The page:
Thursday, 1st June 2023

How Abubakar saved my brother’s life 26 years ago

By Zik Zulu Okafor
12 March 2018   |   3:44 am
I didn't know him. He didn’t know who I was. But he saw clearly that I was in desperate need of help. A life was at stake. This rare soul, an uncommon fetching symbol of hope intervened and saved a life at the gate of death. It took 26 years for me to unravel this…

I didn’t know him. He didn’t know who I was. But he saw clearly that I was in desperate need of help. A life was at stake.

This rare soul, an uncommon fetching symbol of hope intervened and saved a life at the gate of death. It took 26 years for me to unravel this mystery messiah. Come with me on this journey of history.

I still remember that Tuesday morning. It was on October 2, 1990. A day to begin my career in Journalism.

It was at TSM, the Sunday Magazine. Founded by a former Nigerian Television Authority, NTA’s imperial reporter and powerful presenter, later Senator, Chris Anyanwu, TSM was edited by a man with all the manifest traits of a genius, Elly Obasi. Ely would later pass on far away in America.

It was in one of my assignments in this awesome magazine that I encountered a US trained business magnate, Peter Eloka Okocha. He did business in Maritime- shipping, Clearing and Forwarding, plus oil and gas.

I was soon to find out that this big man as I referred to him then, was actually from my home town, Ibusa, in Delta State. Having observed him a little closely. I decided to write a special letter to this man. What inspired the decision to write him, I still can’t tell but I obeyed that instinct.

In the said letter dated July 4, 1991, I told him that “something within me tells me loud and clear that having been so successful in business, he might in the future go into politics”. There was therefore the need for him to open his doors a bit wider for our people as he may need them. Note that this was a military era.

The man read my letter and had a good laugh. Two weeks later, precisely on Thursday, July 18, 1991, the business mogul invited me to his Surulere, Lagos office. Inside the restaurant in his office, he told me in terse, crystal, language, “I have no business with politics and will never do”.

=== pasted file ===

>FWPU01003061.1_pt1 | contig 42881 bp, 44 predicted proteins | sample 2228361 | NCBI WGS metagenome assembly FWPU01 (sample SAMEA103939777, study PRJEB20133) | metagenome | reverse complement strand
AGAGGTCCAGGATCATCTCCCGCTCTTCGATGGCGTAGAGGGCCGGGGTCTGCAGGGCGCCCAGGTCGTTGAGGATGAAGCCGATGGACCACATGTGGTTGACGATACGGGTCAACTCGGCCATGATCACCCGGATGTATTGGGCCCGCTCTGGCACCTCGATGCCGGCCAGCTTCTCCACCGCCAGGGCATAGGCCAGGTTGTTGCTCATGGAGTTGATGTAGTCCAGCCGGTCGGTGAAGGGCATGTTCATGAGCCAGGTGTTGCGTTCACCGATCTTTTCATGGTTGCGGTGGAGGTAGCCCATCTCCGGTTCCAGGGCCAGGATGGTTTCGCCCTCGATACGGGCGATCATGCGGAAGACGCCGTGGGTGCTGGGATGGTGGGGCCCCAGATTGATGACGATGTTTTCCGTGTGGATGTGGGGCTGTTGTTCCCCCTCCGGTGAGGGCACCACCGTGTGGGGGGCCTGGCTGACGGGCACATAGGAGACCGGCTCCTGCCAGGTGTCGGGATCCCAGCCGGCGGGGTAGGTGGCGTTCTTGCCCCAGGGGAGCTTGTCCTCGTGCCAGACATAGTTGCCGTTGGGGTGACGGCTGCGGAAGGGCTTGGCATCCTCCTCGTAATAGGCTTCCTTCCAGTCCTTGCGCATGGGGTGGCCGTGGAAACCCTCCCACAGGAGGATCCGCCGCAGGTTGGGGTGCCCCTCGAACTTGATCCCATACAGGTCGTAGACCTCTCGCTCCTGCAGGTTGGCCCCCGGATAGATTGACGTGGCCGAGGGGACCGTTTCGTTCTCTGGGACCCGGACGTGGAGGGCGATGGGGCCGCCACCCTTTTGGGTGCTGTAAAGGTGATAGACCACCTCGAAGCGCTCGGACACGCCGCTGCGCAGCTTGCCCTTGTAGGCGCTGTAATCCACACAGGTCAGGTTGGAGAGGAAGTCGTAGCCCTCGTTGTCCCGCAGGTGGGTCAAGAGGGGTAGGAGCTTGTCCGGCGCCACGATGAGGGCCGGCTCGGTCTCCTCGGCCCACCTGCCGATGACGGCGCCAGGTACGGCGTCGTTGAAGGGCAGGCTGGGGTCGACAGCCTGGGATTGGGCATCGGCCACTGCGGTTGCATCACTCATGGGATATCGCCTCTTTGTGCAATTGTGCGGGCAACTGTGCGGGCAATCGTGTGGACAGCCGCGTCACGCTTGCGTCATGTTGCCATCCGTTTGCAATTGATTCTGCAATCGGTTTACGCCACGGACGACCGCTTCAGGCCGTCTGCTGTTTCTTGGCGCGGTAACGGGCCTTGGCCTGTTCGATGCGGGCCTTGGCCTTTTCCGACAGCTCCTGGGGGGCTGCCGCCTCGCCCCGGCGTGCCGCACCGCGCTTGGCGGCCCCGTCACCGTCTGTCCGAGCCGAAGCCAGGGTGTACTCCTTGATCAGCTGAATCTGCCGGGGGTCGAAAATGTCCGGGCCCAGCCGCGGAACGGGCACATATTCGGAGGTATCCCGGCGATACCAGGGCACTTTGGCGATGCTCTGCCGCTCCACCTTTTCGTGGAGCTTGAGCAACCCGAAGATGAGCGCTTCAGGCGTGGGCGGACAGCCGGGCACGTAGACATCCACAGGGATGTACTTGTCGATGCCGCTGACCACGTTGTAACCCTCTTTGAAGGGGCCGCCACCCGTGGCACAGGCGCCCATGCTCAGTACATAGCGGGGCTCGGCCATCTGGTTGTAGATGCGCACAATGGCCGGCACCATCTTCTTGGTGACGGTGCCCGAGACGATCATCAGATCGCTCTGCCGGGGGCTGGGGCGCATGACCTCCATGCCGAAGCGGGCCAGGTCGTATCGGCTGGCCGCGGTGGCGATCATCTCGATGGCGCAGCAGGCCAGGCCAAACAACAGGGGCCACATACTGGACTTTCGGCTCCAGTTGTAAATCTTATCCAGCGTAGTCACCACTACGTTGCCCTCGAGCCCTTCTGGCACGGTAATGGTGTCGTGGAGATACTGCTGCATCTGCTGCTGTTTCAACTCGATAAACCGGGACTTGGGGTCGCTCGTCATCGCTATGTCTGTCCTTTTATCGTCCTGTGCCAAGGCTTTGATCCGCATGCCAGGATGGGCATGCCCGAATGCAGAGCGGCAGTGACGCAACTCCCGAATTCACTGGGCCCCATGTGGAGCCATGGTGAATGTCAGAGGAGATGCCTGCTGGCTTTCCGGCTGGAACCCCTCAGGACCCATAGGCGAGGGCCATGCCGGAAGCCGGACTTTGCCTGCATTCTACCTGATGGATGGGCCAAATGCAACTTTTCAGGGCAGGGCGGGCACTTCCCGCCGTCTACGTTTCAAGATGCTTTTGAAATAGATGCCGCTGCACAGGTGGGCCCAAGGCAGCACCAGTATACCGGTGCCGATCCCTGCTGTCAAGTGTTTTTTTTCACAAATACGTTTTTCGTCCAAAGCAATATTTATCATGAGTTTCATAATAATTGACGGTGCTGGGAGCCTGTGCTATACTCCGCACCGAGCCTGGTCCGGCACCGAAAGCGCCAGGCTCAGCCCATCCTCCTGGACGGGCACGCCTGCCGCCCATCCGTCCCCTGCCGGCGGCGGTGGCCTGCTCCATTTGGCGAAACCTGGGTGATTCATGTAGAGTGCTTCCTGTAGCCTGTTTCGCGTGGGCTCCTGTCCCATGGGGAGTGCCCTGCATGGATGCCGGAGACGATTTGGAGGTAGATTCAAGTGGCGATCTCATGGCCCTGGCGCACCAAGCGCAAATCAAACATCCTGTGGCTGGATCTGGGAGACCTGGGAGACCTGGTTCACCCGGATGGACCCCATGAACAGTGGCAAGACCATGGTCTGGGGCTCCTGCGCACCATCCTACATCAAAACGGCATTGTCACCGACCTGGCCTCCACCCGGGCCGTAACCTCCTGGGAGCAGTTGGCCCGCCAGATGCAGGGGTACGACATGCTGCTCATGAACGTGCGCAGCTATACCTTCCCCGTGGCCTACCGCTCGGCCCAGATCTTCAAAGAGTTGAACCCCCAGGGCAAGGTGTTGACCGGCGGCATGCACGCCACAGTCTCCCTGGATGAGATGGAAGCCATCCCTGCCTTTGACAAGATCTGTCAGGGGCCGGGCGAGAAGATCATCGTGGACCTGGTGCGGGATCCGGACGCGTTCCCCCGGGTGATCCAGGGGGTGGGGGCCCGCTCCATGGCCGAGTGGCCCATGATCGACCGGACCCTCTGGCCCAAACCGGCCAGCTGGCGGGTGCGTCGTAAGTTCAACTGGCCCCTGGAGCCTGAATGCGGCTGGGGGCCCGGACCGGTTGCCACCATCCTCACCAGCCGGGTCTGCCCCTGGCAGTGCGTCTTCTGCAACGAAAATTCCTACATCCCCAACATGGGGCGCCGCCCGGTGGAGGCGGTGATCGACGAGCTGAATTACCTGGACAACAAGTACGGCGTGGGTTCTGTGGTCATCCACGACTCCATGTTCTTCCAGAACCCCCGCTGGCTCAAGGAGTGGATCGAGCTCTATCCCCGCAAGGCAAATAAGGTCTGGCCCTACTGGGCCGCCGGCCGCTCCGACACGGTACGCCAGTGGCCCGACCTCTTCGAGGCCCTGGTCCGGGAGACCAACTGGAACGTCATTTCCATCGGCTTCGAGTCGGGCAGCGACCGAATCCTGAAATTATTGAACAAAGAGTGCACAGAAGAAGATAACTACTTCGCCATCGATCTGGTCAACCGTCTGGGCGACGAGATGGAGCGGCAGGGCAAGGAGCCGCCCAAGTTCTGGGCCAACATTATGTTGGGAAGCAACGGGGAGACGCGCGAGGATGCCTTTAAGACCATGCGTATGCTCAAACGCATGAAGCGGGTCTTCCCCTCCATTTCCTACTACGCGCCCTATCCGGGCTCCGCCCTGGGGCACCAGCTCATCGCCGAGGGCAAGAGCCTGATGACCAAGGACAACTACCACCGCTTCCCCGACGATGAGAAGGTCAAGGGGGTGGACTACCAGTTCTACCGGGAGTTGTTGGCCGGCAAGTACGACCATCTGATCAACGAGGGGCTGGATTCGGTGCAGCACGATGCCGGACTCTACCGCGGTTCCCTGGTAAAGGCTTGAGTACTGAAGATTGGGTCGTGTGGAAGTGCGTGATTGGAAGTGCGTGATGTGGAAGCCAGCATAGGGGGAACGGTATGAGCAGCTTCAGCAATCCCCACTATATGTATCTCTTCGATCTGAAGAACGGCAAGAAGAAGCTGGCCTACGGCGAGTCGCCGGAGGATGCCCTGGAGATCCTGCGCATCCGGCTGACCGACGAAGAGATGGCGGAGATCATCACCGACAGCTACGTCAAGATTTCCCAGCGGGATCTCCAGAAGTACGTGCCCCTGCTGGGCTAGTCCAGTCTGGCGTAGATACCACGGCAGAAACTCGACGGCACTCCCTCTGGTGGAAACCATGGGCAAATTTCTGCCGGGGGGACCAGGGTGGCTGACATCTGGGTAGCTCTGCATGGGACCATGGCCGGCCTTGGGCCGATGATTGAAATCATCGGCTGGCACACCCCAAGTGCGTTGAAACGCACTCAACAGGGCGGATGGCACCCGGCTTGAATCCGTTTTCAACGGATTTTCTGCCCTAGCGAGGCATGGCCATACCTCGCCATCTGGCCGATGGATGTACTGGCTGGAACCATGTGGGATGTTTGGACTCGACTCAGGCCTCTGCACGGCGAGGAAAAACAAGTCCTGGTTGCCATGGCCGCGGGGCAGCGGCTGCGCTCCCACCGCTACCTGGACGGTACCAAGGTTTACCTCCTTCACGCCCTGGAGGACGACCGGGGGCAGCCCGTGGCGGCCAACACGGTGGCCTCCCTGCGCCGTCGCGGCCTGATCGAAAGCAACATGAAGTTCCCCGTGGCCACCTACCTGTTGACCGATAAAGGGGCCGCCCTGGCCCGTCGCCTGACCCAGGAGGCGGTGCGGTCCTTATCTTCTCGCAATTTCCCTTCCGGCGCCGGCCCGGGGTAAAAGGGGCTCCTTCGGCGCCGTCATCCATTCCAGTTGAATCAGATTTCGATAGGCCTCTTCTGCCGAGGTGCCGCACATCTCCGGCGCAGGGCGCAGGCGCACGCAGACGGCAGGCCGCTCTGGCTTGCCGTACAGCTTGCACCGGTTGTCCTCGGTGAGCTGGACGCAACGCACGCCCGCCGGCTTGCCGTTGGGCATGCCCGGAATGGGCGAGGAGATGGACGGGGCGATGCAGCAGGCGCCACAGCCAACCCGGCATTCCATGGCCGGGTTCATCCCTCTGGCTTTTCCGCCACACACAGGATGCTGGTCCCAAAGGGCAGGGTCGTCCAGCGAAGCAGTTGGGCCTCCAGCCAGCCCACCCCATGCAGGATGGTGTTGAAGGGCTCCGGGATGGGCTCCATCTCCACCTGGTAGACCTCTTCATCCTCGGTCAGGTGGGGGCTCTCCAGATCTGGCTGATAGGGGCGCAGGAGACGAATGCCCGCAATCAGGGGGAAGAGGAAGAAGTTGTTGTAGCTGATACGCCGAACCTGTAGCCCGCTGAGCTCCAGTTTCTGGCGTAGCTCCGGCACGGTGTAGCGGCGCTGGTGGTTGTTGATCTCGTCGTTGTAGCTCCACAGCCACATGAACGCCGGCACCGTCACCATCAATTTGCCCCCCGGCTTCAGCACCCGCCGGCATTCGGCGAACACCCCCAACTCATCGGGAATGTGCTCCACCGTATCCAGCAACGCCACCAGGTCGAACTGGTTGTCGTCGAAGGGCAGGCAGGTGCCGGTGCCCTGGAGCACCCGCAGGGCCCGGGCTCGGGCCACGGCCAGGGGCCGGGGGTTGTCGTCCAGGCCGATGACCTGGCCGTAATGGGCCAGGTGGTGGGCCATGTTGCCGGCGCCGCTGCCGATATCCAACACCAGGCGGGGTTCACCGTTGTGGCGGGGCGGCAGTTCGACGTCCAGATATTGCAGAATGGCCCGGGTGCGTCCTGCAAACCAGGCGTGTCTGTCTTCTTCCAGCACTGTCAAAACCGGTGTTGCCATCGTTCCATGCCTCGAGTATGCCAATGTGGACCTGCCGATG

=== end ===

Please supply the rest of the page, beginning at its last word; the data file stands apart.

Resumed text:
On a second thought, he added, “but permit me to withdraw the word ‘never’, but I am almost certain I will not go near politics”, he concluded. About 16 years later, it came to pass that you really don’t say ‘never’ as Okocha made a bold attempt at becoming governor of Delta State under the PDP umbrella.

About this time of my epistle to Okocha, my brother, seven years younger than I am, had come visiting. We were quite close; so close he could almost lay down his life for me. Even now that he is a royalty, I dare say he could sacrifice everything for my cause.

On the night of his fifth day with me, he complained casually that he was having a tooth ache. He is a toughie. His pain threshold is unbelievable.

But by the next morning when he woke up, what I saw was the eerie picture of death. His face was badly swollen, almost disfigured, one side of his cheeks bloated, eyes sank in the skull. I broke down in tears; more from helplessness. My salary was just N900.00; yes N900.00.

The only addition was the N50.00 the office gave us weekly for transportation to our various assignments. I had less than N220.00 in my entire life. How was I to take my little brother to a dentist. How could I send a message to our parents for rescue. No phone. No internet banking. Delivery by bus would take two to three days.

Even though I was not that Christian devout at the time, I didn’t know when I crashed on my knees with hands spread in supplication to my father in heaven for help.

This was just six days after my last visit to Okocha where I had enjoyed a sumptuous meal. Then this silent voice as I was praying asked me persuasively to take my brother to him, that the man would be glad to help.

Going back to the man after just six days? He would probably think I so enjoyed the meal I had during the first meeting that I now returned for a possible repeat, a distracting voice cautioned.

I finally obeyed the voice that kept urging me to go, that my plight had no colour of shame.

I was seated with my brother waiting to see Okocha, not quite five minutes after our arrival when a man dressed in white native attire and a white cap entered. He looked every inch accomplished and distinguished. As we greeted him, he turned with a broad hope- inspiring smile. But before he could answer our greeting, he froze and stared at my brother, dumb founded for a second. “My God”, he said, his face, a picture extreme shock.

“Wetin happen, what’s wrong with this boy”, he asked in quick succession. “Tooth ache”, I replied. “Ah ah, why did you allow it to get to this point now. Look, this thing can kill”, he warned.

In fleeting seconds, he took a paper from the receptionist, scribbled a little note and having sealed it in an envelope he handed it to me.

It was to a dentistry at Ogunlana Drive in Surulere, Lagos. But just as I got to the door, he called me back and asked if I had a phone number. I gave him my office number and he asked about the time he could get me to which I replied, “anytime from 4pm”.

In this article